Live Trip Map Day 9: January 1, 2009
Starting the Year in Georgia
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In order to get the website current, I hung out in the motel until the 11:00 checkout then headed into Savannah. I may have driven through here at some time but don't recall ever stopping at all. I had no concept of the town's lay out but had a free map in my pocket. I still didn't see much of the town beyond its riverfront but that seems to be the biggest attraction, anyway.

I parked on Bay Street and used one of several sets of stone stairs to reach River Street. The Savannah River flows along one side of the cobblestone street while restaurants, bars, and shops line the other. Many of the stones used as pavement in this area arrived as ballast in wooden sailing ships so that bits of several European countries form Savannah's waterfront streets. There is also some local stone and some brick. Some of the bricks used were made by Graves in Birmingham, Alabama; the same company that made the Lincoln Highway bricks I drove on Tuesday.

A 150 foot long three masted sail boat is an eye-catcher almost anywhere. A boat of that description was one of the first things to catch my eye on the Savannah waterfront. A sign near the bow declared "FREE TOURS" so I headed up the gangplank to take a look. The boat is the Peacemaker. It was built in Brazil and first launched in 1989. Her current condition, including the barquentine rigging, is the work of present owners the Twelve Tribes. I had never heard of the Twelve Tribes and know little about them now other than they comprise a modern far flung communal organization that appears to be thriving. There was a collection box on deck but the tour really was free. The boat is wintering in Savannah with future destinations not yet known.

There was, however, one annoying religious presence in the area. This fellow would occasionally stop and shout something I couldn't understand though most of the time he just walked in silence with the sign covering his face.

The bright dome belongs City Hall. I bet a few state capitals wish they had something as splendid. Among the many things I learned about Savannah (I started the day in almost complete ignorance.) was that another fellow from Ohio had been here around Christmas. That was General William Tecumseh Sherman who, when opposing forces fled the city on December 20, 1864, telegraphed Lincoln "I beg to present you as a Christmas gift the City of Savannah, with one hundred and fifty guns and plenty of ammunition, also about twenty-five thousand bales of cotton." At least one US president had earlier visited Savannah. On May 12, 1819, James Monroe was aboard the SS Savannah for a short excursion. The ship left town, without the president, ten days later and, after another twenty-seven days, reached Liverpool, England, to become the first steamship to cross the Atlantic.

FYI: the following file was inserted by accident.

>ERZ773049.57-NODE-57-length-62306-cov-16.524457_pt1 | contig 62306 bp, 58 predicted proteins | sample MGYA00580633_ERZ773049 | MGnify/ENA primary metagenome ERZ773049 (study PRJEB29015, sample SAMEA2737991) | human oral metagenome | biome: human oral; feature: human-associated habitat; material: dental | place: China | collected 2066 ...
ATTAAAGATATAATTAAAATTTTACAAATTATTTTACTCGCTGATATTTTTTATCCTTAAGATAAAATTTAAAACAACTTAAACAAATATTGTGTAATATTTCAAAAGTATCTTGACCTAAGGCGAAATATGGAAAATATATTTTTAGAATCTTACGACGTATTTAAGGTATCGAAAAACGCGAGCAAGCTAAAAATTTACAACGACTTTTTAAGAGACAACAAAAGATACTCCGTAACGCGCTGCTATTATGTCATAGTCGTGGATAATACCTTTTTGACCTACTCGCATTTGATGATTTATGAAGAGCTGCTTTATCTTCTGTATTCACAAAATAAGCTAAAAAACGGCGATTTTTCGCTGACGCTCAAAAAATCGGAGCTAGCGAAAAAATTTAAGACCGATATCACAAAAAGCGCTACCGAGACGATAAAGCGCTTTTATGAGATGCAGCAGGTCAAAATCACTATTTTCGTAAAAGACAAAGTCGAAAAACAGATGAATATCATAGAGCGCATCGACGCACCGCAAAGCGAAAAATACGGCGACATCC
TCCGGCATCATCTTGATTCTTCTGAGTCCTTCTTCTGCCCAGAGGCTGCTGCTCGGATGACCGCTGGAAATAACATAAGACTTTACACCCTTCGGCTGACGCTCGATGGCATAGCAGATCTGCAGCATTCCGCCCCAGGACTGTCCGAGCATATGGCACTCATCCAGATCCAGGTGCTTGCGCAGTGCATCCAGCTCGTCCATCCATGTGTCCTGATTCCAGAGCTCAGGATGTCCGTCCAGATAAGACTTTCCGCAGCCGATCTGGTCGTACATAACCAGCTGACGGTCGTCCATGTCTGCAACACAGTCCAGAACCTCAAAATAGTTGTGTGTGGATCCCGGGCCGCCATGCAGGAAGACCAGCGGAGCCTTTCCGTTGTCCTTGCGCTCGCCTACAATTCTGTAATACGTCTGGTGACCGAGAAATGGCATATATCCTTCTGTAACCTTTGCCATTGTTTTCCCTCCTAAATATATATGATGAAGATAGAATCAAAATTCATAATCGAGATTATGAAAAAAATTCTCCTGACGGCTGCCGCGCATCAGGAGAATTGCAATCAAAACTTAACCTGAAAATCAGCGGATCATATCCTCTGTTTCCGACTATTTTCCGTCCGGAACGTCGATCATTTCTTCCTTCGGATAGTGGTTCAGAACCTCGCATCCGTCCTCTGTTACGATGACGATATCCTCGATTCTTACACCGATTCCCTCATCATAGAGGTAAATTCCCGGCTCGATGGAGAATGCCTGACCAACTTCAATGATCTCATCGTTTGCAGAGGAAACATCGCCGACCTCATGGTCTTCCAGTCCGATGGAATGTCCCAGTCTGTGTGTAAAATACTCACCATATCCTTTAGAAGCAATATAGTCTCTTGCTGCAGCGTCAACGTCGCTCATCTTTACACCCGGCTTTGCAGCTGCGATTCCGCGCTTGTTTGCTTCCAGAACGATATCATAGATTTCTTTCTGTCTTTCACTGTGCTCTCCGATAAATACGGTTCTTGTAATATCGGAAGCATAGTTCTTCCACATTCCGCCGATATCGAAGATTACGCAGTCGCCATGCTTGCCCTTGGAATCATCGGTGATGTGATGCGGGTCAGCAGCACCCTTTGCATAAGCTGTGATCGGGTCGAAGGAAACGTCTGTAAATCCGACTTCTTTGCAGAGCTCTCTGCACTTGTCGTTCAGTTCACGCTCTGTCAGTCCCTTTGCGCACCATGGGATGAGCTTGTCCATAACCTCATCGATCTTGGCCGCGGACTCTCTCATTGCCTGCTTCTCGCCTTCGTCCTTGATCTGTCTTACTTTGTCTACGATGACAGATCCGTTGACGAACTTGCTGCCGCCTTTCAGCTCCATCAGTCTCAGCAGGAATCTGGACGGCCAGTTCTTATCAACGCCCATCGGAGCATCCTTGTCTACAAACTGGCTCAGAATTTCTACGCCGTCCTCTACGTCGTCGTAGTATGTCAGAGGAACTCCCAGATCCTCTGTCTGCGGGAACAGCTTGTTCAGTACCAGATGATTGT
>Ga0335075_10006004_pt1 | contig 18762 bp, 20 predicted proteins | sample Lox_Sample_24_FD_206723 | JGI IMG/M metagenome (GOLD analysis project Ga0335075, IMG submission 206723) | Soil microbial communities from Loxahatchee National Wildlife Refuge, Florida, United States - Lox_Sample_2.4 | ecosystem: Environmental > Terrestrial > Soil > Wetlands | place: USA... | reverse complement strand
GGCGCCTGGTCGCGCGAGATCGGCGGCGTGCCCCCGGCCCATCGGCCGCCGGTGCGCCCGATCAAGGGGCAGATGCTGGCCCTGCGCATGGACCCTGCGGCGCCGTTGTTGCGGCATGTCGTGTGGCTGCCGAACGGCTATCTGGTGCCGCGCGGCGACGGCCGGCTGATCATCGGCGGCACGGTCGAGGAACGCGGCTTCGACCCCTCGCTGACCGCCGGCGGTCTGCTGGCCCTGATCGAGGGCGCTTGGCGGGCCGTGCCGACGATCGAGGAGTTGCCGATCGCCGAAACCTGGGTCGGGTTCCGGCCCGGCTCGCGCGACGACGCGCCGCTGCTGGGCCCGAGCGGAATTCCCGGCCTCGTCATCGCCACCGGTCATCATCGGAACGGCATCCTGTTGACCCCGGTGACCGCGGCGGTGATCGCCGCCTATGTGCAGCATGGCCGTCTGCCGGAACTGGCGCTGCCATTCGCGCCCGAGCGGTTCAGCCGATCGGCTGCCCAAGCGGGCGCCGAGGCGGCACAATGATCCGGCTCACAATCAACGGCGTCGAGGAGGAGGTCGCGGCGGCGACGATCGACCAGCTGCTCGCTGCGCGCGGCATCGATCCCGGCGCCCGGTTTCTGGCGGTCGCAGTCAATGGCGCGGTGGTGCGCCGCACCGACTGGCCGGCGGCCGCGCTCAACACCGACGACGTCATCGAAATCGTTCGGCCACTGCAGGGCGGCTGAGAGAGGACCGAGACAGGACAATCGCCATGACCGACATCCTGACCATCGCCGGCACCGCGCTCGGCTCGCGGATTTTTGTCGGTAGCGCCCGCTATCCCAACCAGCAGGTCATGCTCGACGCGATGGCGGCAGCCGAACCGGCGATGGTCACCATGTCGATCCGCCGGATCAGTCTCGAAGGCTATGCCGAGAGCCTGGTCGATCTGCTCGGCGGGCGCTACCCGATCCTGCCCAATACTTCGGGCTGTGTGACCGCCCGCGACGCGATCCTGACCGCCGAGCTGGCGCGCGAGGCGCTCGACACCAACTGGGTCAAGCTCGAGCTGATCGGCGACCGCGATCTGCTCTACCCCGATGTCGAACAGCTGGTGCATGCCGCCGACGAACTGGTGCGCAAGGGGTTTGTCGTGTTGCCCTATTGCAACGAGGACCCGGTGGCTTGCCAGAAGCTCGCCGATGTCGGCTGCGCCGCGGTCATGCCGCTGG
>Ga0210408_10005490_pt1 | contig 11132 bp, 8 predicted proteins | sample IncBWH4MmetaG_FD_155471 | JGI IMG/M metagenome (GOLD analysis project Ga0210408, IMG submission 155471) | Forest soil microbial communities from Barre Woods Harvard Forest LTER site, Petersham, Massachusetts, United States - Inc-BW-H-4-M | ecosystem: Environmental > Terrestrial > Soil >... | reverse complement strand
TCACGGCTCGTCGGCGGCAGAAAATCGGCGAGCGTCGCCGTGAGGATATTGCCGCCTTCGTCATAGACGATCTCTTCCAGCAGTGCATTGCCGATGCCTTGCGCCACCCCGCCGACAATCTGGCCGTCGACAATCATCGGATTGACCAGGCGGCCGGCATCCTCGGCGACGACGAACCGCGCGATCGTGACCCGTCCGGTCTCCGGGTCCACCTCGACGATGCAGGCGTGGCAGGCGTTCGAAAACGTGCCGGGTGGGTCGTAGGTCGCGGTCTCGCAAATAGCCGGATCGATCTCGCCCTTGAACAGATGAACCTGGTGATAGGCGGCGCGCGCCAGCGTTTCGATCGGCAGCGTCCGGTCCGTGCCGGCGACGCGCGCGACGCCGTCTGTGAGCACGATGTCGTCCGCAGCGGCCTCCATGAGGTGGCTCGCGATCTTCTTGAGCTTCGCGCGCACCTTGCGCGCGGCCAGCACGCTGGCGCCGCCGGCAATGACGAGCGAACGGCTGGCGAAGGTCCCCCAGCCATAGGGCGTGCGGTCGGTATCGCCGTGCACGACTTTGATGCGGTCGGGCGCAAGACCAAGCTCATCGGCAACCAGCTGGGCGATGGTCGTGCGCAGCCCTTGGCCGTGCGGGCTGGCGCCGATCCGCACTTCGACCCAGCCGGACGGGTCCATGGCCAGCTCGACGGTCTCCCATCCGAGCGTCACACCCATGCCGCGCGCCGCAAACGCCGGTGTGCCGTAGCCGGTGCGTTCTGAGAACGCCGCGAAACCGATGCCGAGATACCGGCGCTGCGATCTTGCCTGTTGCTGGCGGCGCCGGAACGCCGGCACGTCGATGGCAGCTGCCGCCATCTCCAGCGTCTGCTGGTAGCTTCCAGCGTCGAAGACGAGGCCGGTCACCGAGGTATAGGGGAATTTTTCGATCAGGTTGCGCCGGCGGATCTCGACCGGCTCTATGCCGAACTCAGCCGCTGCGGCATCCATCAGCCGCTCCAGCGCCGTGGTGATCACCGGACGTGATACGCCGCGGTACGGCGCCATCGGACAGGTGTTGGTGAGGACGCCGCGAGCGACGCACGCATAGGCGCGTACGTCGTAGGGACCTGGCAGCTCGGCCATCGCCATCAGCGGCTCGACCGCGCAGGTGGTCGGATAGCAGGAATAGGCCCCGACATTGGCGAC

The waterfront has many quite old and quite interesting buildings and plenty of inviting restaurants. I finally settled on the Cotton Exchange Tavern for lunch. The building dates from 1790 and really was once a cotton warehouse. Inside I had my first encounter with "shrimp & grits": "A southern classic. A bowl of organic stone ground grits lightly fried topped with roasted red peppers, onion, jumbo shrimp, andouille sausage and smothered in a sherry cream sauce." How could you say no to that?

I believe there is just one stretch of Old Dixie Highway between Savannah and Augusta but that stretch, near Springfield, has some variety. About a quarter mile is well maintained dirt and another quarter mile is on private property. Both DeLorme and Garmin labeled it Old Dixie Highway and routed me over it but my own good sense -- and a locked gate -- had me chose another road.

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